By Jonathan K. Driggs, Attorney at Law
You would have to have been hiding under a rock lately to not be aware that the legal landscape has changed dramatically regarding rights for Lesbian, Gay, Bisexual and Transgendered (LGBT) individuals. It’s probably a good time to review the state of such rights as they apply to the workplace.
Same-Sex Marriage Recognized in Utah—In early October of this year, the U.S. Supreme Court declined to hear appeals from several states (including Utah) regarding decisions by lower courts that recognized same sex marriages. The result is that same sex marriages are now recognized in the state of Utah. In the latest development just last week, the 6th Circuit Court of Appeals upheld bans on same sex marriage in four other states. With the 6th Circuit being the first circuit court to uphold such a ban, it appears that the Supreme Court may now need to weigh in and settle the conflict. Nevertheless, same sex marriage is currently the law of the land in Utah and many other states until the Supreme Court rules otherwise—and with thirty states now recognizing same sex marriage, a reversal seems unlikely.
So, what should employers do? The main issue is that any benefits that employers provide to heterosexual married couples should be extended upon equal terms to same sex married couples. For example, employers should contact their health insurance brokers regarding extending health insurance coverage to same sex spouses. FMLA-related leave rights are now available to same sex couples and families.
Sexual Orientation and Gender Identity as Protected Classes Under Employment Discrimination Laws: This matter is most easily reviewed by examining the law at the federal, state and local levels.
Federal Law: Currently, the United States does not have a law that specifically makes sexual orientation and gender identity protected classes under federal employment-related anti-discrimination laws (a bill to do so has been before Congress for years, but has not been passed). However, two important developments have occurred that either give—or propose to give—some degree of protection to LGBT workers:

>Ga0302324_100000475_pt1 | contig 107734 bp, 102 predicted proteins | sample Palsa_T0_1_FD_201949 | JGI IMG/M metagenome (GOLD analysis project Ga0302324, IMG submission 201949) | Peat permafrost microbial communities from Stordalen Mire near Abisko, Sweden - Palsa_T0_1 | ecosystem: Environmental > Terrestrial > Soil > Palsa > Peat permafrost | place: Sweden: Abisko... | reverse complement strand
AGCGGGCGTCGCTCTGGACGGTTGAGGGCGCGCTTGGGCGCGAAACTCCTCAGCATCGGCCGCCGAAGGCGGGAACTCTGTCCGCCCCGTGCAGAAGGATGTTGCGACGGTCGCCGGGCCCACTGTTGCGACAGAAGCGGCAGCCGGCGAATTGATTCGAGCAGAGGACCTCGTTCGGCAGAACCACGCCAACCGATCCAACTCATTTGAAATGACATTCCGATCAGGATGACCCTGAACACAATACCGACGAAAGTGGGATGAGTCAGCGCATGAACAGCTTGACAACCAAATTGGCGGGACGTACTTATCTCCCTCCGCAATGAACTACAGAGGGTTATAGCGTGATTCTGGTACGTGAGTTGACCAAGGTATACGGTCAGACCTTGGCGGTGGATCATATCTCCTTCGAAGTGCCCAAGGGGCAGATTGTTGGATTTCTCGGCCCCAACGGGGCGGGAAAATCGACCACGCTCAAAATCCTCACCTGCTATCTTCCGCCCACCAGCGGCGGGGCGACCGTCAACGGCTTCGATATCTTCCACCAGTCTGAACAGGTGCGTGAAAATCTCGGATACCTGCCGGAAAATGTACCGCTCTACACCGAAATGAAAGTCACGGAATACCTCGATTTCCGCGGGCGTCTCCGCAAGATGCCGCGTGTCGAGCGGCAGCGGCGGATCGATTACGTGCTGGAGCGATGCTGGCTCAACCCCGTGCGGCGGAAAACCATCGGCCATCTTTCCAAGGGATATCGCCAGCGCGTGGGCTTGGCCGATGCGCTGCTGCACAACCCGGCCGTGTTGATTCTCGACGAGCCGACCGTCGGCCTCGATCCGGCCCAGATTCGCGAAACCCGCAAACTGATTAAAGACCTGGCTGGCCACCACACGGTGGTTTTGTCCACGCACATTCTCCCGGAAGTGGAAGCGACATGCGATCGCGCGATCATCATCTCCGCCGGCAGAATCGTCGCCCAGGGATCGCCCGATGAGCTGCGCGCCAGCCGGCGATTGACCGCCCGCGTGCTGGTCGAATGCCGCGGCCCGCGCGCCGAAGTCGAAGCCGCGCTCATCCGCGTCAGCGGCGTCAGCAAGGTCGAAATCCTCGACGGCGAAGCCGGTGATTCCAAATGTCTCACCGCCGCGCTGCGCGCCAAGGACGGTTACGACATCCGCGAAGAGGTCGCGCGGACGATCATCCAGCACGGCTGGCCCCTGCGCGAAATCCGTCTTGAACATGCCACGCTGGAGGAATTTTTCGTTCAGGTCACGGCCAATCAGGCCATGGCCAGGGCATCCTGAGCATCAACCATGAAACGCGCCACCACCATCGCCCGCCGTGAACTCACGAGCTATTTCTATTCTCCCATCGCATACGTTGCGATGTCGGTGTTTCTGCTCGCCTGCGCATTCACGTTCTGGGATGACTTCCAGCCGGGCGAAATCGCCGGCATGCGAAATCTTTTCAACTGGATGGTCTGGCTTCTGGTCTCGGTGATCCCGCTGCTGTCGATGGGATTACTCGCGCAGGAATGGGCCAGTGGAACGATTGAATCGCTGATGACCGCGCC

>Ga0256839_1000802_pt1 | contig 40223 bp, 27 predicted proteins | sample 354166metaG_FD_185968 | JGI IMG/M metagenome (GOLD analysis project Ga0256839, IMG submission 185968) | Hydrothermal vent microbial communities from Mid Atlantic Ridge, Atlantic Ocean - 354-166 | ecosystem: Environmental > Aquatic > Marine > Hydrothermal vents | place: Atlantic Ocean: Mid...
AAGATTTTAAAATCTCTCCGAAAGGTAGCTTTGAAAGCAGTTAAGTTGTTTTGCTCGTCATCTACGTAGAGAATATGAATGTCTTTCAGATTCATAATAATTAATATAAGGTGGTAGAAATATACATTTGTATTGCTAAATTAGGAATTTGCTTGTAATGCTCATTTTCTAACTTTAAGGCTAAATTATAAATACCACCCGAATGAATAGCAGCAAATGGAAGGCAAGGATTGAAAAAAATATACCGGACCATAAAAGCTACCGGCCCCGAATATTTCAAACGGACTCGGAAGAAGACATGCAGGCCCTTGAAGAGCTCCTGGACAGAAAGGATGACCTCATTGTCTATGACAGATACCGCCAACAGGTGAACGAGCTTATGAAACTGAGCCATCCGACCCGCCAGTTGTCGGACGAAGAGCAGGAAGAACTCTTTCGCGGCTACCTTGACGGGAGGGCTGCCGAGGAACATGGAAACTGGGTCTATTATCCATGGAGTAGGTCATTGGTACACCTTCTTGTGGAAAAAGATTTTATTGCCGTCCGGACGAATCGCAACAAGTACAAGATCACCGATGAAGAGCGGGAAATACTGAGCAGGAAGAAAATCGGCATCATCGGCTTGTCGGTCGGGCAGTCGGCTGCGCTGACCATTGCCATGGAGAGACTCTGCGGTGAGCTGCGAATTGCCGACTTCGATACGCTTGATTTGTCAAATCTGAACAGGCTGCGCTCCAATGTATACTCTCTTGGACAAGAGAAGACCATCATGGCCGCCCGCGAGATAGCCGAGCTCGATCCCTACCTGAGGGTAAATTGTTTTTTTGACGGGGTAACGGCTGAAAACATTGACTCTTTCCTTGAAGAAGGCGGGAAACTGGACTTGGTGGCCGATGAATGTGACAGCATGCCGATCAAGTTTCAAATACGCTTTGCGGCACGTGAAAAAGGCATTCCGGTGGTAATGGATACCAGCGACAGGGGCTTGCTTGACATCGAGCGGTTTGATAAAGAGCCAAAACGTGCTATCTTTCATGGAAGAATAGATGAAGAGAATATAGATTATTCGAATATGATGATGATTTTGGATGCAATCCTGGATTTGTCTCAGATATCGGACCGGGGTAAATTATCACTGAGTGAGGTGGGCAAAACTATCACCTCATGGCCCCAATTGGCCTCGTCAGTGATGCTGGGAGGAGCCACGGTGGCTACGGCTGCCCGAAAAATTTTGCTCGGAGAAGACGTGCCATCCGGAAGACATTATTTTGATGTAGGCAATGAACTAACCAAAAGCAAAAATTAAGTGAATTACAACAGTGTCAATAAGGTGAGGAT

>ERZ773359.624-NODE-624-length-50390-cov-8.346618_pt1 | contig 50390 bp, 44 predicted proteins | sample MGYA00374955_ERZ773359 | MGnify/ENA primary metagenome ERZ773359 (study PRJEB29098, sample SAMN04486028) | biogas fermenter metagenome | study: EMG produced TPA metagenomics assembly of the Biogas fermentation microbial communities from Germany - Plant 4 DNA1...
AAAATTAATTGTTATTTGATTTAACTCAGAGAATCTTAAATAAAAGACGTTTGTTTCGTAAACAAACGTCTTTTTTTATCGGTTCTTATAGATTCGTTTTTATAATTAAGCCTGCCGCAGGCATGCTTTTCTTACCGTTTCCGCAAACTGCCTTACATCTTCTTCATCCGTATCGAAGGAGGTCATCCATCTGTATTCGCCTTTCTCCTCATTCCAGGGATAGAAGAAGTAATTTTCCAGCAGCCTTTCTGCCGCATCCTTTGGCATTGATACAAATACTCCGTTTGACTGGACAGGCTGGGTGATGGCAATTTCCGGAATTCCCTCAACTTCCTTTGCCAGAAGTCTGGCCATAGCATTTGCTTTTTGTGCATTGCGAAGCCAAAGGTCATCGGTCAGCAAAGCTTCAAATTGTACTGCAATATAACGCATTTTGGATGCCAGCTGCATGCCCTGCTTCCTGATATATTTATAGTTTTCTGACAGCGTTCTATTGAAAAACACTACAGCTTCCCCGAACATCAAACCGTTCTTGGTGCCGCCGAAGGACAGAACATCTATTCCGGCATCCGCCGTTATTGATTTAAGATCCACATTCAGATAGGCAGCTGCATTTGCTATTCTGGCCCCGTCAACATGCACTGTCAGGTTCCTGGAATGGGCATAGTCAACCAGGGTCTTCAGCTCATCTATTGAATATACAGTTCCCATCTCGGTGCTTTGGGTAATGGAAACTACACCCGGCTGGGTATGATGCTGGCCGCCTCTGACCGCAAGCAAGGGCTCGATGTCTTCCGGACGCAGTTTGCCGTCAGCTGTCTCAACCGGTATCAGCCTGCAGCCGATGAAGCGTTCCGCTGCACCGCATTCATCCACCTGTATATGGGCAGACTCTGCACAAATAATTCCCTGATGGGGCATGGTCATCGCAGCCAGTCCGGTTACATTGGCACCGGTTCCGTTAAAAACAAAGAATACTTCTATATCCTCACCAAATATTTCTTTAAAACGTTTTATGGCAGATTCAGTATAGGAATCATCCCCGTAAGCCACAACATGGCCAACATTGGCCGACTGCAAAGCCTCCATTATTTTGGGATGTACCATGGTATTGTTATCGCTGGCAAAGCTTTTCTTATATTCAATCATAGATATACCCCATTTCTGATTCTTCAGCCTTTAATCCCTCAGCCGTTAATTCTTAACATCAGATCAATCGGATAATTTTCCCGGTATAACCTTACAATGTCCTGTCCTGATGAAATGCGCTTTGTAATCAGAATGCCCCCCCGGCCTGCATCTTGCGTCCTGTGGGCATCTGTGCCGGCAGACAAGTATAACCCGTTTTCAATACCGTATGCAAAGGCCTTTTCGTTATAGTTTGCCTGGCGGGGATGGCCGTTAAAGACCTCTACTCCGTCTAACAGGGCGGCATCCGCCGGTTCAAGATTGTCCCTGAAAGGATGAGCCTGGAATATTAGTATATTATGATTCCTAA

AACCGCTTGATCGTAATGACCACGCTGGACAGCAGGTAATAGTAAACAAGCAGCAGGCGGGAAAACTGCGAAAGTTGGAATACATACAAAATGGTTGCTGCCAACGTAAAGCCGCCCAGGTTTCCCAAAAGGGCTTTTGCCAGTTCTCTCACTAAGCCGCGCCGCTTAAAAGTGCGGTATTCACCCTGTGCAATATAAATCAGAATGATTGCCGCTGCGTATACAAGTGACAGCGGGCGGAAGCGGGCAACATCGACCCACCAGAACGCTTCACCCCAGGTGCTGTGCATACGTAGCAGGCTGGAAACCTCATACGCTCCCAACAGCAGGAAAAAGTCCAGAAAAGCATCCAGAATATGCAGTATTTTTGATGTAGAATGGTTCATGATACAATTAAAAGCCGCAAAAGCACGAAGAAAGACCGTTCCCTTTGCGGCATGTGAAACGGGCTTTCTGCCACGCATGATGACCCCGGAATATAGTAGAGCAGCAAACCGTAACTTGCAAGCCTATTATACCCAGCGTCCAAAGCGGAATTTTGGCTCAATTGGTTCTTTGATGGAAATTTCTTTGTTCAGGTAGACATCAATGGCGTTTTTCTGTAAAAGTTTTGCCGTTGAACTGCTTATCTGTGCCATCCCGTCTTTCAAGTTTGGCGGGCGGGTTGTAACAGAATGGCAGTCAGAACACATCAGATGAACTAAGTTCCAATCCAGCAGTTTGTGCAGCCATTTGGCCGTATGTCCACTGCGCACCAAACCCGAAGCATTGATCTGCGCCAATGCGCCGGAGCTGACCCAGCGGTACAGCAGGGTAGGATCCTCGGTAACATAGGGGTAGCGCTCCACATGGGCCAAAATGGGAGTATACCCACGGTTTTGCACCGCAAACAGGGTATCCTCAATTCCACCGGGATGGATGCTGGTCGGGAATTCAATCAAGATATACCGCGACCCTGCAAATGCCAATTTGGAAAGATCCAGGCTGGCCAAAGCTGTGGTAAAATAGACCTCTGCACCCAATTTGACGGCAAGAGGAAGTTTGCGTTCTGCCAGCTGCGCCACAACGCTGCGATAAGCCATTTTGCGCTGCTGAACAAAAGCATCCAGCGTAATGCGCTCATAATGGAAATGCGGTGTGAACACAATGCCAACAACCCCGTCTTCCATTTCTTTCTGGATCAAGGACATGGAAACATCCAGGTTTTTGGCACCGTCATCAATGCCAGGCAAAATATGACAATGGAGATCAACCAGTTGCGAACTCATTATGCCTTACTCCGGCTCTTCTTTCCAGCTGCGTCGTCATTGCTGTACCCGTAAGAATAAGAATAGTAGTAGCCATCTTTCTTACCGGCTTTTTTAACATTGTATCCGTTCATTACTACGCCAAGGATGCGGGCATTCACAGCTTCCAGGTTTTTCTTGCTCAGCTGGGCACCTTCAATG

1) The U.S. Supreme Court has ruled that harassing an individual (let’s say a male employee) because he does not conform with sex-based stereotypes (he is effeminate), amounts to sex-based harassment under Title VII of the Civil Rights Act of 1964—thus, employees who are harassed because they don’t conform to sex-based stereotypes could have a cause of action under the law (e.g., an effeminate male, a masculine woman); and
2) The U.S. EEOC recently filed suit in federal court alleging that gender identity discrimination is a form of sex discrimination under Title VII of the Civil Rights Act of 1964—while we will need to wait for a decision on this case, it clearly shows that the main federal enforcement agency wants to protect transgendered individuals via existing statutes.
State Law: Utah does not currently have an employment-related anti-discrimination statute protecting LGBT individuals. Bills proposing to do so are routinely submitted during each legislative session without success. I am sure another bill will be submitted during the next legislative session in January 2015, but it is difficult to know what will happen this time around.
Local Law: Nineteen counties and cities in Utah have passed local ordinances prohibiting discrimination in employment and housing against LGBT individuals. To see what counties and cities are included, click on: http://www.equalityutah.org/nondiscrimination. These ordinances are slightly more than symbolic in nature (the penalties imposed for non-compliance are not substantial). Nor do they address the issue of workplace accommodations regarding transgendered employees, which is a challenging issue awaiting future resolution (see comment below).
In summary, a few observations:
This article should not be construed as legal advice. Copyright ©2014 by Jonathan K. Driggs, Attorney at Law, P.C. All rights reserved. Jonathan K. Driggs is an employment law attorney with over 21 years of experience, including 3 years with the Utah Labor Commission. www.jkdlawpc.com
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